“Letters never sent”

Lately I have spent some time pondering the truth that millions of people are trying to keep friendships alive through vast geographic separation. The number of people using the Internet chats and e-mail can easily verify this fact. But in this era of « instant message equals instant gratification » I fear that we are losing one of our greatest literary art forms. I also realize that I am as guilty as most when it comes to writing a letter.
It is nothing but absolute laziness on my part !
I will openly admit that I still find something very touching in opening a letter and seeing the message conveyed in the particular handwriting of the sender. Knowing, as I read the message, that this person sat with pen, paper and some measure of forethought, to compose this message to me. It may simply be the realization that they have taken the time to do this that gives the composition its value.
However, I am also afraid that letter writing is rapidly becoming a lost art. We no longer feel the need to send more than a brief note via e-mail, perhaps mistakenly thinking that this act of acknowledgement is enough to maintain our relationships and friendships. Maybe it is enough, and yet, maybe we are simply not aware that we are losing one of our greatest forms of literary art.
The letters of Dylan Thomas, Mark Twain and many, many others would have been lost to us if they had used e-mail !
Would we know that in addition to being a brilliant military mind and feared ruler, Napoleon Bonaparte (1763-1821) was a prolific writer of letters ? He reportedly wrote as many as 75,000 letters in his lifetime, many of them to his beautiful wife, Josephine, both before and during their marriage.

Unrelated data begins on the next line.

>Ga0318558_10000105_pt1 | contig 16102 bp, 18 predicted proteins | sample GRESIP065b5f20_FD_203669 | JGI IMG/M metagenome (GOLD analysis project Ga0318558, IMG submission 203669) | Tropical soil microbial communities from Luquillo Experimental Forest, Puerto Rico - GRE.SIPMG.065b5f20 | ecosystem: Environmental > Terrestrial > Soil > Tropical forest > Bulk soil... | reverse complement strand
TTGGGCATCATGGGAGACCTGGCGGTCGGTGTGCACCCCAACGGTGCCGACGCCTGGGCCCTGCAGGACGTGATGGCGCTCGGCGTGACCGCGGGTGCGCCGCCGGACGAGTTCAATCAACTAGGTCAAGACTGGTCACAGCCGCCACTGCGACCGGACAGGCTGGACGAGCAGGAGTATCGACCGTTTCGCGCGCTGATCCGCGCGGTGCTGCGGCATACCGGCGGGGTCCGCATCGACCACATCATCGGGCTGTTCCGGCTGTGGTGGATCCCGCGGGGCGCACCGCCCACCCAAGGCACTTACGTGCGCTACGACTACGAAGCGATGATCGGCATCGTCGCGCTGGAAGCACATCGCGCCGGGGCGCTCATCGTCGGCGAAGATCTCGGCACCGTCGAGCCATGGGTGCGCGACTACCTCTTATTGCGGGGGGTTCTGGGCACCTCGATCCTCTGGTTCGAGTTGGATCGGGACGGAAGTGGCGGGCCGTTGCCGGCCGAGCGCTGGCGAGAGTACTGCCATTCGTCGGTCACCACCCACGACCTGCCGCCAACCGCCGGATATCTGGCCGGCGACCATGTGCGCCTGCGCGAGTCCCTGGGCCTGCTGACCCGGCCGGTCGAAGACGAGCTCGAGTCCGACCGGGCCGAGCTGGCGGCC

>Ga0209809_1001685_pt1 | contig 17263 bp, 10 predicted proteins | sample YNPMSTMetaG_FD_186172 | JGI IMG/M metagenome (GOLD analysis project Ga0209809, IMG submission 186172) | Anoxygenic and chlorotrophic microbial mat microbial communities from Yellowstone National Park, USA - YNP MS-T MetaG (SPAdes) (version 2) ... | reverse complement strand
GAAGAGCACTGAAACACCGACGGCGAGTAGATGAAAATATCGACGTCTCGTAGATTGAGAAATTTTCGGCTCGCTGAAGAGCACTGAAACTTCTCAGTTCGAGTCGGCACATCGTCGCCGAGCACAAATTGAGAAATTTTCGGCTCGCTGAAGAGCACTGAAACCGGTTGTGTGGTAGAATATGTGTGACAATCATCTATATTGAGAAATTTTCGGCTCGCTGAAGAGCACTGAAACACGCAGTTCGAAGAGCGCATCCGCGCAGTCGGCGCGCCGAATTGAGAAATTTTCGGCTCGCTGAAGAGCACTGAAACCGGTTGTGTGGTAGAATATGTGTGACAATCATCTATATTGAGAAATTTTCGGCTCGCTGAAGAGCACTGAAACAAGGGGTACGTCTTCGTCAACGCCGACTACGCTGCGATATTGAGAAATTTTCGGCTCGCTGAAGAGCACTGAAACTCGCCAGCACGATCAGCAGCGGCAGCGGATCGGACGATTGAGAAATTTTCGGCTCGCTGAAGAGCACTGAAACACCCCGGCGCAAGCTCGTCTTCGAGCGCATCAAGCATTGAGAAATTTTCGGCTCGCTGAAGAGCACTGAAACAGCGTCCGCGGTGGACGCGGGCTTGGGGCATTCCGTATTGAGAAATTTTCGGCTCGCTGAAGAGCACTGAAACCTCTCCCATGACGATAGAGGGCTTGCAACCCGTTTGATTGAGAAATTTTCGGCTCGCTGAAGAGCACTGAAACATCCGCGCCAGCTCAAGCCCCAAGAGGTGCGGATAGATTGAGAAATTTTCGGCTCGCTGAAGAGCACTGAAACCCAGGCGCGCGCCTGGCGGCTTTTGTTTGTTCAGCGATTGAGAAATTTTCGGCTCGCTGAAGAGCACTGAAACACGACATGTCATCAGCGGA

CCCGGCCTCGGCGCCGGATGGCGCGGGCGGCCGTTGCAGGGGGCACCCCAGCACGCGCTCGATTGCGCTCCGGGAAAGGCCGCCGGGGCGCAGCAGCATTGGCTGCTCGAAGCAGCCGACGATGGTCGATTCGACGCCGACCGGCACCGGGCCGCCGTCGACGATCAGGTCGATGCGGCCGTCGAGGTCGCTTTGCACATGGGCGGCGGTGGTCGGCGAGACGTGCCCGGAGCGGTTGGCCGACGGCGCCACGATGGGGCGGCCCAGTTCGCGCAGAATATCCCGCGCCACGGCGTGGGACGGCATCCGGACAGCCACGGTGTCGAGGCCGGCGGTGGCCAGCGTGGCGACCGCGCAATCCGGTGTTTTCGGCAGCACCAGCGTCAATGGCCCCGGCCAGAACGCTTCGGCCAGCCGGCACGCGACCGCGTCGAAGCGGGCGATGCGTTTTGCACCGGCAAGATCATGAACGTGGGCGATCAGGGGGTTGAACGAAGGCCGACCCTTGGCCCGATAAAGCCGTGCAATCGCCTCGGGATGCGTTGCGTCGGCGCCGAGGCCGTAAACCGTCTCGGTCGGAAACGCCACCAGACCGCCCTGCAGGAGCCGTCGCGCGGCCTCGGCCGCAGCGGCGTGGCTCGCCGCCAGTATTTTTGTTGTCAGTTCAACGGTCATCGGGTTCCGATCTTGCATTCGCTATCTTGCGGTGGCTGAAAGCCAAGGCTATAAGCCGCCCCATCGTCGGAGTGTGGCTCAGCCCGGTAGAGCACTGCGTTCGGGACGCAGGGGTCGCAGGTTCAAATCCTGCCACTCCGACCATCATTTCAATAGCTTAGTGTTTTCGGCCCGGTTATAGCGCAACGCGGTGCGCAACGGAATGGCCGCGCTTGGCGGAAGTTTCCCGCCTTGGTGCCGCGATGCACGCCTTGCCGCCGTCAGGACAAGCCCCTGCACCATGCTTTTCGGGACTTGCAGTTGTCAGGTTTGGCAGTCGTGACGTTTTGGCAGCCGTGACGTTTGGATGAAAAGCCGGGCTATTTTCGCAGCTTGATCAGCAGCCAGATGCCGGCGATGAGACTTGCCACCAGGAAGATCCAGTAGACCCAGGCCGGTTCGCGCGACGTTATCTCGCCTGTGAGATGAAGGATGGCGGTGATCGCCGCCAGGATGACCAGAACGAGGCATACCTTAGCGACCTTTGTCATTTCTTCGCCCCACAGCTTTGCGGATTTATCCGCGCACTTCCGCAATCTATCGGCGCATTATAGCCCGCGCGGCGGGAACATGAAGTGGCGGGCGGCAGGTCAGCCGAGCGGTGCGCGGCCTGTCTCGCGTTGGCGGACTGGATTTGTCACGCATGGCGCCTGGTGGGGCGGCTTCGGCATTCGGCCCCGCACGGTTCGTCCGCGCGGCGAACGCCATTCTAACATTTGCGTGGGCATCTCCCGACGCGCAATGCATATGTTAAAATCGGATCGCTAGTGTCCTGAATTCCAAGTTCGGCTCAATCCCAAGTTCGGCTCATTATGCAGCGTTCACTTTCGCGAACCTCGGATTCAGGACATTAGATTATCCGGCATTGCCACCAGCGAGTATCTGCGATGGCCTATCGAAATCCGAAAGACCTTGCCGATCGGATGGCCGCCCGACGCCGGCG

We would of course still be aware of the great published works of French author and philosopher Voltaire. However, we would not know that he wrote a very tender letter to his sweetheart, Olympe Dunover, while he was imprisoned as a means to keep them apart.
The Hague 1713 :
« I am a prisoner here in the name of the King ; they can take my life, but not the love that I feel for you. Yes, my adorable mistress, to-night I shall see you, and if I had to put my head on the block to do it. » Voltaire (Shortly after, Voltaire managed to escape by climbing out of the window).
For three years, Victor Hugo and Adèle Foucher exchanged secret messages because their families were so opposed to their union. Hugo was promised a pension from Louis XVIII as a reward for his loyalty. This pension allowed the couple to marry. Their marriage lasted until Adèle’s death in 1868. (It was brought to my attention that Hugo was not faithful, this is not the point !).
There is much to be said about the written word. Letters on paper are tenderly placed away, tied with blue ribbon to be read again at a later time. I found letters recently written by my grandfather to my grandmother. These pieces of paper gave me a certain amount of insight into their relationship that I would not have known had it not been for the letters.
Do we do this with our e-mail messages ? No, the delete button is too close at hand, as is our desire to preserve the computer’s memory for more important things. (I have been known to stash away a particularly profound message, but I do not do this often.)
I realize that by bringing this observation forth, that our attitudes will not change, and that I will continue to send that e-mail message. But maybe I will add a bit more content and emotion to the text. Maybe I will take the time to convey some deeper part of myself. Maybe.
I think I will go now and write that letter. I may even send it by e-mail, but I will compose a bit more than I normally do. Maybe.

The ComtesseComtesse

Source : Off the cuff

NB Posez le curseur sur les mots soulignés pour afficher la traduction.

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Un commentaire pour “Letters never sent”

  1. Cowboy dit :

    You’re right and from now on, I won’t delete a single e-mail from you. I’ll copy-paste them onto Word and will « stash them away » in a safe place. I should have done that a long time ago. I’d have a couple of DVDs by now.

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